It's a similar story in another capital-intensive business, making gasoline engines. Before introducing EVA in 1990, Briggs & Stratton was a rigid hierarchy. The company had no profit centers in the engine business below the corporate level -- like most companies, it had no idea of each division's EVA -- and it took macho pride in making almost all components in-house. Today headquarters grants a wide berth to five divisions that make engines for lawn mowers, pumps, and other products. Each knows its EVA, and that knowledge has led to big savings from outsourcing. The company is phasing out production of the largest engines for pumps and generators, freeing the capital that had been unprofitably tied up in making them. Says John Shiely, the executive in charge of engineering: ''EVA's discipline caused us to make the right decision.'' Now it buys premium engines, at a lower cost, from Mitsubishi. Molded plastics and other components, once made in small batches in-house, flow from suppliers that produce in huge quantities. Briggs & Stratton struggled with a miserable 7.7% return on capital in 1990, way below the capital's 12% cost. By focusing on that hurdle, the company has just cleared it, and the stock market is applauding: The share price has jumped from $20 in 1990 to $80 recently. One of EVA's most powerful properties is its strong link to stock prices. The two numbers show a remarkable tendency to move up and down together. Says James Meenan, chief financial officer of AT&T's long-distance business: ''We calculated our EVA back to 1984 and found an almost perfect correlation with stock price.'' Stock prices track EVA far more closely than they track such popular measures as earnings per share or operating margins or return on equity. That's because EVA shows what investors really care about -- the net cash return on their capital -- rather than some other type of performance viewed through the often distorting lens of accounting rules. For example, IBM's cash flow per share and book value per share increased smartly between 1984 and 1989. But anyone looking at the company's EVA in that period (see chart) had a far better idea what was happening. For this reason, investors understandably favor companies committed to increasing EVA. Eugene Vesell, senior vice president of Oppenheimer Capital, which manages $26 billion, says, ''We like to invest in companies that use EVA and similar measures. Making higher returns than the cost of capital is how we look at the world.'' Oppenheimer has earned 17% annually on average over the past decade, well above the S&P 500. EVA is not just for industrial companies. In general, it works fine in service businesses as well. A few types of companies require special adaptations of basic EVA analysis. Examples: natural resource and land companies and others with assets that appreciate rather than depreciate. At AT&T, Chief Executive Robert Allen is breaking the ultimate corporate monolith into lean operating units. The driving tool is EVA. Until recently AT&T provided balance sheets for only a half-dozen huge groups, such as long-distance services and telephone equipment. But dozens of units sold products and services ranging from telephone sets to toll-free 800 numbers. The capital used by each of the myriad long-distance services was lumped together at the group level. Since no individual service knew how much capital it used, none had any idea if it was beating its cost of capital and thus adding value to AT&T. Allen's solution: Starting last year he encouraged managers to divide their businesses into profit centers resembling independent companies. The long- distance group now consists of 40 units selling such services as 800 numbers, telemarketing, and public telephone calls. All the capital each one uses, from switching equipment to new-product development, goes on its balance sheet. ''The effect is staggering,'' says Meenan. '' 'Good' is no longer positive operating earnings. It's only when you beat the cost of capital.'' Some businesses found they had been posting negative EVAs for years. Now they're on a tough timetable to make the hurdle. One of America's most enthusiastic proponents of EVA is Coca-Cola's Goizueta, who extolled return on capital long before formally introducing EVA companywide in 1987. ''I'm a great returns man,'' says Goizueta, seated in his antique-filled Atlanta office sipping steaming espresso from a red Coca-Cola cup. He has included a clear and persuasive description of EVA in Coke's latest annual report. On weekends Goizueta scours other companies' annual reports for impressive rates of return, reclining on a pillow embroidered with a favorite slogan, THE ONE WITH THE BIGGEST CASH FLOW WINS. He uses simple metaphors to distill EVA: ''When I played golf regularly, my average score was 90, so every hole was par 5. I look at EVA like I look at breaking par. At Coca-Cola, we are way under par and adding a lot of value.'' To get there, Goizueta used a double strategy. First he concentrated capital in the hugely profitable soft drink business: ''As Willy Sutton used to say about banks, that's where the money is.'' He dumped a motley of businesses that made pasta, instant tea, plastic cutlery, desalinization equipment, and wine. All posted returns on investment of 7% or 8%, far below their cost of capital. Soft drinks earn much, much more, so that Coke last year earned 29.4% on capital, almost 2 1/2 times its cost. Second, Goizueta focused on raising returns far faster than the bill for capital. One tool is leverage. In the early 1980s Coke was practically debt- free. To Coke's costly equity -- it was much costlier in those high- inflation days -- Goizueta added less expensive borrowings, lowering the average cost of capital from 16% to 12%. At the same time, he coaxed the business into doing more with the capital it had -- or with less. The company produces more concentrate with 40 plants now than it produced with 52 in 1982. ''We've even replaced expensive metal containers for concentrate with inexpensive plastic ones,'' says Coke CFO Jack Stahl, another gung ho EVA advocate. Result of all this: Coke's EVA has surged an average of 27% annually for the past five years. Coke stock is up from $3 to $43 since Goizueta took over 12 years ago. TO SEE how EVA can change a company's attitude and behavior from top to bottom, look at Quaker Oats. Until Quaker adopted the concept in 1991, its businesses had one overriding goal -- increasing quarterly earnings. To do it, they guzzled capital. They offered sharp price discounts at the end of each quarter, so plants ran overtime turning out huge shipments of Gatorade, Rice- A-Roni, 100% Natural Cereal, and other products. Managers led the late rush, since their bonuses depended on raising operating profits each quarter. This is the pernicious practice known as trade loading (because it loads up the trade, or retailers, with product), and many consumer products companies are finally admitting it damages long-term returns. An important reason is that it demands so much capital. Pumping up sales requires many warehouses (capital) to hold vast temporary inventories (more capital). But who cared? Quaker's operating businesses paid no charge for capital in internal accounting, so they barely noticed. It took EVA to spotlight the problem. The evangelist is William Smithburg. A smooth extrovert who sports striped suspenders and flamboyant ties, Smithburg, 55, became Quaker's CEO in 1981 at age 43. He is a physical-fitness buff and fierce competitor who plays handball and pumps iron. Smithburg is using EVA to pursue a lofty goal: transforming Quaker from a journeyman into one of the food industry's most profitable companies alongside Kellogg and General Mills. Says he: ''Our biggest problem was using too much capital.'' Quaker employs a version of EVA it calls controllable earnings, which is yielding big savings at a sprawling plant in Danville, Illinois, that makes breakfast cereals and snacks. Until last year the plant operated at a slack pace early in each quarter and planned purchases, production, and deliveries for the big bulge at the quarter's end. Near the start of each quarter the plant would start filling warehouses with two- to three-month supplies of boxes and plastic wrappers as well as ingredients like granola and chocolate chips. It needed huge stocks because it turned out most of its products in a six-week surge. As products rolled out, Quaker packed 15 warehouses with finished goods. Corporate headquarters absorbed the costs of those inventories and encouraged managers to keep big, comfortable stocks. Says Steven Brunner, the strapping, mustachioed plant manager: ''I used to treat inventories like they were free.'' To smooth out the bumps -- and save capital -- Quaker ended the trade- loading madness in the fiscal year ended June 30, 1992, canceling the usual year-end promotions. Predictably, the stock plunged -- temporarily. Free from the quarterly scramble, the Danville plant is whittling away at working capital and pays a stiff capital charge in the internal accounts for stocks of , raw materials and finished goods. Result: The plant has trimmed inventories from $15 million to $9 million, even though it is producing much more, and Quaker has closed five of the 15 warehouses, saving $6 million a year in salaries and capital costs. Says Brunner: ''Controllable earnings makes me act like an entrepreneur.'' As Smithburg forecast, the long-term strategy is paying off. ''We knew the customers would come back,'' he says. ''But when they did, our capital costs were much lower.'' Controllable earnings have flourished. Most important, the stock is up 30%, to a recent $65. Since EVA measures value creation and can be figured at levels well down in the company, it is an ideal basis for many managers' compensation. It provides a startling new view of a familiar process.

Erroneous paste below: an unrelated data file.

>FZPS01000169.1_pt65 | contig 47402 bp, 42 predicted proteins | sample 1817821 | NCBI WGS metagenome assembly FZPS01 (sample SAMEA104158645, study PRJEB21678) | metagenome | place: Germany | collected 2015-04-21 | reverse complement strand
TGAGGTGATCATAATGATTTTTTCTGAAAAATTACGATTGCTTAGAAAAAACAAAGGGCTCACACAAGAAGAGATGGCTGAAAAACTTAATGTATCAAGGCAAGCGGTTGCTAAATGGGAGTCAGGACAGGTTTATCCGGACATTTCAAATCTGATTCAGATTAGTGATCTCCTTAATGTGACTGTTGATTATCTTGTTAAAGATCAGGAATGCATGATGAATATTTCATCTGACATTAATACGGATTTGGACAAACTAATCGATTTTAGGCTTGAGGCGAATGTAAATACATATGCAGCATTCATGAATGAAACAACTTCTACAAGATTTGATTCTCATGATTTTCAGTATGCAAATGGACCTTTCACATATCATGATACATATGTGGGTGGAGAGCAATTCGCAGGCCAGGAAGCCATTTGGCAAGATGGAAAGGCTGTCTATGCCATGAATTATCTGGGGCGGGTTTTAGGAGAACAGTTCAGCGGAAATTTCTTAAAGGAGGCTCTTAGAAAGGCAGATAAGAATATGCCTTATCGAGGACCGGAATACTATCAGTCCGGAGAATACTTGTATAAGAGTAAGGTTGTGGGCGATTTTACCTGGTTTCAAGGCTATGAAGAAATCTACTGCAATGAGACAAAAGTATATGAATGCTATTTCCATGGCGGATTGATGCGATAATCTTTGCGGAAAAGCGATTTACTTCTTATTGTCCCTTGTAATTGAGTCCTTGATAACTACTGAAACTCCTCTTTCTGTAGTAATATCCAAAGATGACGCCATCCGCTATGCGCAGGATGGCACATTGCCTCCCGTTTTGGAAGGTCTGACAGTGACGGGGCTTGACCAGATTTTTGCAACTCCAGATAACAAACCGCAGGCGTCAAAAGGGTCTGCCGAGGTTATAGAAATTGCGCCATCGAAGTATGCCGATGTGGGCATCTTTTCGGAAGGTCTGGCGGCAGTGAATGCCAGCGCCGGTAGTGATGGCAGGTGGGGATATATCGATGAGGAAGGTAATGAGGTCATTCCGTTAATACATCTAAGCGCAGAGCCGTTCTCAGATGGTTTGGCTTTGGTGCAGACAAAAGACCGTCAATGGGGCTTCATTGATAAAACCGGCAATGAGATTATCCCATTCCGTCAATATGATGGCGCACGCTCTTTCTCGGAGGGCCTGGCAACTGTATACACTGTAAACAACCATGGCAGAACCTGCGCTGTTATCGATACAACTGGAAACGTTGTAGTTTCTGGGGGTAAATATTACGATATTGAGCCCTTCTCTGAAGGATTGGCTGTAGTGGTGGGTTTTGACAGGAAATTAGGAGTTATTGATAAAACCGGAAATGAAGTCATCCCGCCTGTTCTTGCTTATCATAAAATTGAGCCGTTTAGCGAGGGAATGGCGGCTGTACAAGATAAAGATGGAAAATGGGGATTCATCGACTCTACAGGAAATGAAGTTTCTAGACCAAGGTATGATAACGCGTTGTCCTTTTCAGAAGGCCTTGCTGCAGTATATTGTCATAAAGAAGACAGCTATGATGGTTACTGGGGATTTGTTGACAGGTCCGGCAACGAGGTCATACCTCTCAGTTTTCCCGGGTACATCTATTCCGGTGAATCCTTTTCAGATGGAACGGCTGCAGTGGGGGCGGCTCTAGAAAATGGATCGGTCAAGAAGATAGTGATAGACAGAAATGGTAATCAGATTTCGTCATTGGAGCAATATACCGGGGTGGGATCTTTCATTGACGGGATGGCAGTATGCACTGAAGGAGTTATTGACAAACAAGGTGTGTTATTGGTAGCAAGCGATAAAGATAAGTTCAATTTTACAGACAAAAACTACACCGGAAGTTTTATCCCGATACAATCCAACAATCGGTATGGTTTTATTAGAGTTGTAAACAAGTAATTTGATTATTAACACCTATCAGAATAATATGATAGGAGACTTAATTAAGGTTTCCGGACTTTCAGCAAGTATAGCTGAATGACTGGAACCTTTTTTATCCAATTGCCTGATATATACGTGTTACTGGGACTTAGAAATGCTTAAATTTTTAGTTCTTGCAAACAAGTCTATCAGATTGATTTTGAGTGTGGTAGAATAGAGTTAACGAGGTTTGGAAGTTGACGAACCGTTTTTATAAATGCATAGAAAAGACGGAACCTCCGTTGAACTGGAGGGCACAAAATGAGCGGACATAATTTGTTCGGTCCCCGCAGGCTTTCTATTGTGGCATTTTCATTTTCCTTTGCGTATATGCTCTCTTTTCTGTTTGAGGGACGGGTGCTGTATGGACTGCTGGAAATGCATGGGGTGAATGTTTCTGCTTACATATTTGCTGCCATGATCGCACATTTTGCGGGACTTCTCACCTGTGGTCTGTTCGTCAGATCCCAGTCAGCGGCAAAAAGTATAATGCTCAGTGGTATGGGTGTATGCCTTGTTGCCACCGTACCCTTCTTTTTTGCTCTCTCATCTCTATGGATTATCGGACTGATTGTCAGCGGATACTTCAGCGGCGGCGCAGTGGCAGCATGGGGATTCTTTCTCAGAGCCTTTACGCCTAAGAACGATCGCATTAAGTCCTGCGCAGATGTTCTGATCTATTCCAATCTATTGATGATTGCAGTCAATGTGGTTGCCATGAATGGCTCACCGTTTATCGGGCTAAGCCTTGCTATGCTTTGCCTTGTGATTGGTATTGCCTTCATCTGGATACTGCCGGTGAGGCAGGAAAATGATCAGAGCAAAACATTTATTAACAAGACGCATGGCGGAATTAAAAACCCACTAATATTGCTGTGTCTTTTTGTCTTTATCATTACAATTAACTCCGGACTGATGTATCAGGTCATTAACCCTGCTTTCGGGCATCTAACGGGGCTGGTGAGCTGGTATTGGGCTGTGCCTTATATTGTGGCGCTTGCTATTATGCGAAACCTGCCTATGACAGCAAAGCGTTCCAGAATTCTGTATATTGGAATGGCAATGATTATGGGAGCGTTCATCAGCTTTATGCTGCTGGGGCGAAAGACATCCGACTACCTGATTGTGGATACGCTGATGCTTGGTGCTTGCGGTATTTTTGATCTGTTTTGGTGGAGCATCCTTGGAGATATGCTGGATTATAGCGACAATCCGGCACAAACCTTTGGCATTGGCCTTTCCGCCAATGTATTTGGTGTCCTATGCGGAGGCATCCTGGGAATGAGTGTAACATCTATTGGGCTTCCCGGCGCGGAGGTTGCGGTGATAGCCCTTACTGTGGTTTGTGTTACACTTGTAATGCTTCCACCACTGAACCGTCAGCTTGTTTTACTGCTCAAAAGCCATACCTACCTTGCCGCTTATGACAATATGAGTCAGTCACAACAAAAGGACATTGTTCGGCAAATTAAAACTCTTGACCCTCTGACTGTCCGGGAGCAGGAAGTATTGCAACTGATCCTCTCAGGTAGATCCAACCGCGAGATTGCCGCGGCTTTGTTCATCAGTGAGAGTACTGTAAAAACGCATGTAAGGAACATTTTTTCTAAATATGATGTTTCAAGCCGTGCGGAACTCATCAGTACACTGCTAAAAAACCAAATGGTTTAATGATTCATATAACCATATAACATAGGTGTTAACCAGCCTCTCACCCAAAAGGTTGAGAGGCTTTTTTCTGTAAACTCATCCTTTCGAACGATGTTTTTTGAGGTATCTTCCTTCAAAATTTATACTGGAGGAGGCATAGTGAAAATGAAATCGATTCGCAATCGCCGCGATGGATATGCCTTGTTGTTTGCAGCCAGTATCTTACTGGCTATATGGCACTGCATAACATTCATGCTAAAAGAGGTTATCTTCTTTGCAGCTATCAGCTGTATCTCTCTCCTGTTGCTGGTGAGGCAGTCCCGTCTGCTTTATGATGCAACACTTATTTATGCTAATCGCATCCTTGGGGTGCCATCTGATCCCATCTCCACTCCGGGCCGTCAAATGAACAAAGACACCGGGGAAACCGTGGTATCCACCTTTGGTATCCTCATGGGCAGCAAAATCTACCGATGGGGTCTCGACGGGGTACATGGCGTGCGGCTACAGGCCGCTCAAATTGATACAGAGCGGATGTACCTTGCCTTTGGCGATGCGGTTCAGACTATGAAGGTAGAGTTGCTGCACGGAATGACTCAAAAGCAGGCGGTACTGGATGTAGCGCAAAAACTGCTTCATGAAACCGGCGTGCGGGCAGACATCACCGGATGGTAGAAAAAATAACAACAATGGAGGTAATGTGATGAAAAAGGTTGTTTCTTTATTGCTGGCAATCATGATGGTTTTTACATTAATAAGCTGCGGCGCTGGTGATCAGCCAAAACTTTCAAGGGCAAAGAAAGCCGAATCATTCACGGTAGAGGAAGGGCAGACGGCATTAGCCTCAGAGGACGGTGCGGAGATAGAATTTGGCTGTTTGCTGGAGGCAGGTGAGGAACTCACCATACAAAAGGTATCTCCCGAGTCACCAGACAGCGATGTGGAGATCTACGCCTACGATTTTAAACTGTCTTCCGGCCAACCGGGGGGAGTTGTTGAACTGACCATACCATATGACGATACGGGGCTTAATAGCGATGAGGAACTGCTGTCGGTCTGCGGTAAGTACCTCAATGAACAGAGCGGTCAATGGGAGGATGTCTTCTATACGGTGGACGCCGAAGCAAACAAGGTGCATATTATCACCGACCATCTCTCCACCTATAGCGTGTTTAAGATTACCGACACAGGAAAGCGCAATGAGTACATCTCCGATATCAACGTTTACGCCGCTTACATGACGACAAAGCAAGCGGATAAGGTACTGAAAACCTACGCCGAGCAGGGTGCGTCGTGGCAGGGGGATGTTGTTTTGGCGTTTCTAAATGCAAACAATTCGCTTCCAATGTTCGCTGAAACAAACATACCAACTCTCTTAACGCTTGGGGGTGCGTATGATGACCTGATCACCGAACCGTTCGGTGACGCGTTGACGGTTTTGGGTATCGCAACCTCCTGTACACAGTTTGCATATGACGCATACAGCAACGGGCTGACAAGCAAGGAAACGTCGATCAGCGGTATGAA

Most companies determine bonuses by how an executive performs against a budget; the most common target is a percentage rise in operating earnings. But the budget benchmark has a glaring flaw: Managers have an incentive to negotiate a target that's easy to beat. ''The negotiation process is long and difficult,'' says Derek Smith, executive vice president of Atlanta's Equifax, an information services company that now bases compensation on EVA. ''Instead of reaching for the stars, managers have an incentive to aim low.'' Most plans also rein in managers by imposing caps. For example, Harnischfeger Industries of Brookfield, Wisconsin, limited bonuses to 40% of base pay for all but a half-dozen top executives. It's switching to an EVA compensation plan in November. Such a plan typically consists of two familiar parts, a bonus and stock incentives, applied in new ways. Bonus targets are established automatically each year as a percentage gain in EVA, determined by averaging last year's target, say 10%, with last year's result, say 20%. That would fix this year's goal at 15%. Bonuses have no limits. But what if a manager gets lucky, earning a handsome bonus because of a swing in the business cycle? Companies generally put some part of an exceptional bonus in a ''bank'' and pay it out over the following three years. The manager's ''bank balance'' shrinks if he or she fails to keep meeting targets. Some EVA companies object to setting goals by formula. Coca-Cola and Quaker negotiate EVA targets with their managers. ''There are too many variables,'' says Philip Marineau, Quaker's president. ''Some businesses, for example, are just starting out with heavy investments and need a special timetable to reach | a positive EVA.'' Marineau, however, says that it's far easier to set challenging targets than under the old system: ''The compensation system is driving managers to reach higher.'' Pay component No. 2, a stock incentive program, is also unusual. Instead of receiving stock options, a no-lose arrangement by definition, managers risk real money. CSX's plan shows how the program works. In mid-1991, 160 managers accepted a company offer to sell them shares at the market price of $48.325. They paid 5% cash; the company lent them the balance at 7.9% interest. The program ends next July, when the managers can cash in their shares. If the price stands above $69, CSX will forgive the loans' interest and 25% of the principal. If it doesn't, they'll have to pay the interest on their loans; they could even lose money. But with the stock recently at $75, that looks unlikely. Shareholders won't complain. EVA is powerful and widely applicable because in the end it doesn't prescribe doing anything. If it tried, it would inevitably run aground in certain unforeseen situations. Instead it is a method of seeing and understanding what is really happening to the performance of a business. Using it, many managers and investors see important facts for the first time. And in general, they validate EVA's basic premise: If you understand what's really happening, you'll know what to do.